One of the first questions people ask us when contemplating a remodel or new construction is "What type of permits do I need?" The second is, "How do I get them?"

Most projects need permission from both the local homeowners’ association if there is one (for example The Sea Ranch Association) as well as a building permit from either Sonoma or Mendocino County building departments, depending on the location. Certain coastal projects also require the approval of the California Coastal Commission, but this is not true for The Sea Ranch properties, which come with Coastal Commission permits in place.

At The Sea Ranch the type of permission required depends on the type of project. All new construction requires review and approval from the Design Committee of The Sea Ranch Association (TSRA), whose concerns range from the overall aesthetics of building mass and its relation to views and the landscape, to exterior construction materials and detailing. For remodel projects where interior changes effect the outside of a structure (e.g. new windows, siding, roofs, exterior lighting, etc.), TSRA approval is required, otherwise it is not. 

In all cases, David Moulton AIA approaches the permit/approval process as a collaborative effort with local authorities. We all want the same thing: a beautiful place to enjoy, inside and out, and a harmonious relationship to the landscape and neighborhood. Where there are rules and regulations that govern the architectural design and function of structures, we work closely with local administrative staff to achieve the very best design solution for each situation. Where technical expertise is called for (e.g. structural engineering, energy-use compliance, land surveying), we work with local consultants to supplement our own expertise.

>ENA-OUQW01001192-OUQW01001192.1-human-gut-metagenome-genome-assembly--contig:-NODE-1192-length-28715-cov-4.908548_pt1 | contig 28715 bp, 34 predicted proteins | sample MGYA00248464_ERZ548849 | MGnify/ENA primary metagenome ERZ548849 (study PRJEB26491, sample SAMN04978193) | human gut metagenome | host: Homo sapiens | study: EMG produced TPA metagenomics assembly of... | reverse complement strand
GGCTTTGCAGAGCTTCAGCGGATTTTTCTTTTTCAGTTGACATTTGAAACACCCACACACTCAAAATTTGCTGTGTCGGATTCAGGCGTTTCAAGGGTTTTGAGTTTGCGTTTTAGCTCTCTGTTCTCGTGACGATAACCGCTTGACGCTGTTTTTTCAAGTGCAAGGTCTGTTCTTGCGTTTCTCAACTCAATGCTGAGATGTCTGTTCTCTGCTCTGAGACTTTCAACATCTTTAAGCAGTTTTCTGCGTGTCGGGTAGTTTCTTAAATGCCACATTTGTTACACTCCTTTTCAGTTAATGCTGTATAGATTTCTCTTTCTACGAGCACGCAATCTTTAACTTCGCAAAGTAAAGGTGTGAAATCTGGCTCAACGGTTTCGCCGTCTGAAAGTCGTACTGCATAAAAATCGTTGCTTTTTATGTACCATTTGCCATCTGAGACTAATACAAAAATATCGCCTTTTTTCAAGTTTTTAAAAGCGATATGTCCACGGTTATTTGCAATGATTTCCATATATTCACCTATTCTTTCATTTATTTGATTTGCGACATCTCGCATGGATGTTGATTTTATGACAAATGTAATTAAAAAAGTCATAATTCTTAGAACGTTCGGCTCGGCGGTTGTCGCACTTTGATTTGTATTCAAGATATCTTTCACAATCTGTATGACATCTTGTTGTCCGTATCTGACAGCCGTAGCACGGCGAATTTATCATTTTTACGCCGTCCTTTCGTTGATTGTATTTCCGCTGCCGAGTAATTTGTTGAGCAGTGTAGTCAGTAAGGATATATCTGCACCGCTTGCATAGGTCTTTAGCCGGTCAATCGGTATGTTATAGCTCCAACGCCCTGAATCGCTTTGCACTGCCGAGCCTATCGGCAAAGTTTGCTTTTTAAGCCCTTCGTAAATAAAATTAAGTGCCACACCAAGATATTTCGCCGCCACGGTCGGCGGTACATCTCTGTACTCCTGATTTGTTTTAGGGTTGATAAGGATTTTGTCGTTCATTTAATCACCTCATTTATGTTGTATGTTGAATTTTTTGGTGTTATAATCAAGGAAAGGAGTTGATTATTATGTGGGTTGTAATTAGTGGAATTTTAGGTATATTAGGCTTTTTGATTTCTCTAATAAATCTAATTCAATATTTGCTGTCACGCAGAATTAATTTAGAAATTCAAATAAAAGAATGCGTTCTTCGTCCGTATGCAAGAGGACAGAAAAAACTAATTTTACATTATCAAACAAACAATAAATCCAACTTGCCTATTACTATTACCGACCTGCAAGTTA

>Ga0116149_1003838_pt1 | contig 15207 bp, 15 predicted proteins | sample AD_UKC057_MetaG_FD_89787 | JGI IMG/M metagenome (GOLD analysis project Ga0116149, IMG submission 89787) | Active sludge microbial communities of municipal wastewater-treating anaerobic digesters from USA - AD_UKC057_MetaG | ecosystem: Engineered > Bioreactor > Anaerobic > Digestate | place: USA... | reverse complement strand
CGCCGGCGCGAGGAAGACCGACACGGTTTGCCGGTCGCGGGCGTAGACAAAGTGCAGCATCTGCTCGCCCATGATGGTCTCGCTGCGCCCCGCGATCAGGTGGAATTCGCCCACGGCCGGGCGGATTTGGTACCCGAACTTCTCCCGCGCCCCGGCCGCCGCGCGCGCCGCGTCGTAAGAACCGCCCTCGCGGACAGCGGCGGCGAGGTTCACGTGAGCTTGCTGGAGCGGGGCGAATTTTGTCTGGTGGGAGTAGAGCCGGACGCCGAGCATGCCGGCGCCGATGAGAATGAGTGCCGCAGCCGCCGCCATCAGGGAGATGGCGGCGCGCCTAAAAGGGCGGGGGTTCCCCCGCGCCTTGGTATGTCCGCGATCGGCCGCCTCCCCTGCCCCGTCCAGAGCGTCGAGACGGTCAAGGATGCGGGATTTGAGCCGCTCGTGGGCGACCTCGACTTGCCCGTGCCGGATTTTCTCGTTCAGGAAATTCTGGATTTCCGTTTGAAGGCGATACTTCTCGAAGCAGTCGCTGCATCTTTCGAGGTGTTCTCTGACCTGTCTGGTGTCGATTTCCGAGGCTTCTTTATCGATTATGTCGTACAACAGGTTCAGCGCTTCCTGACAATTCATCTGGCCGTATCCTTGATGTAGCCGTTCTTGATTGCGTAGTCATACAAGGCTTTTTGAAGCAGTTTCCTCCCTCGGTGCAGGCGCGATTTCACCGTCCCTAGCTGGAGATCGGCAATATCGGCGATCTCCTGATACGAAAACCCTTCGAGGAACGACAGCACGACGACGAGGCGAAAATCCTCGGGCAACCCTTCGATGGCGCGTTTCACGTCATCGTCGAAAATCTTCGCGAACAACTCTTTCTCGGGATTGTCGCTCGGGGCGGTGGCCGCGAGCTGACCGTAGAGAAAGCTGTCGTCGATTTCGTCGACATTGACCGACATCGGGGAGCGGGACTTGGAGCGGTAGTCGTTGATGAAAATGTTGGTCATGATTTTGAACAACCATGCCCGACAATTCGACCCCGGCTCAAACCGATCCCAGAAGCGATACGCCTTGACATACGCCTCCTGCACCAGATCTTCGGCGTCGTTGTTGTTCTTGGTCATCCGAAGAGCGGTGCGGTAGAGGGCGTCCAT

Our part of this collaboration manifests itself in several practical, tangible ways: 

  1. Participating in ongoing conversations and fostering good working relationships with department staff and governing bodies.  
  2. Staying current on applicable rules, regulations and building codes.
  3. Being knowledgeable about acceptable and appropriate choices for building materials, and their proper configuration.
  4. Creating thorough and accurate design and permit submissions and actively shepherding them through approval processes.
  5. Employing clear, understandable design-communication tools. For example, three-dimensional scale models can be used as both design tools and in presentations to design authorities to illustrate the shape and scale of a proposed structure. The use of models along with simple, clear sketches, facilitate conversation, spark creativity, and help resolve difficult design challenges.
  6. As the project progresses, providing detailed drawings that clearly convey both design intent and construction methodology, incorporating all aspects of engineering and other technical requirements.
  7. Responding positively and quickly to comments and concerns from both the owner and the local authorities as the process unfolds.
  8. Through it all, advocating for the owner and creatively negotiating the approvals process to best maintain the integrity of the design.



This model by Sea Ranch Architect David Moulton, of an enclosed breezeway on The Sea Ranch, illustrates how the design will preserve a cherished Redwood forest and its pathways frequented by deer, jackrabbits and other wildlife.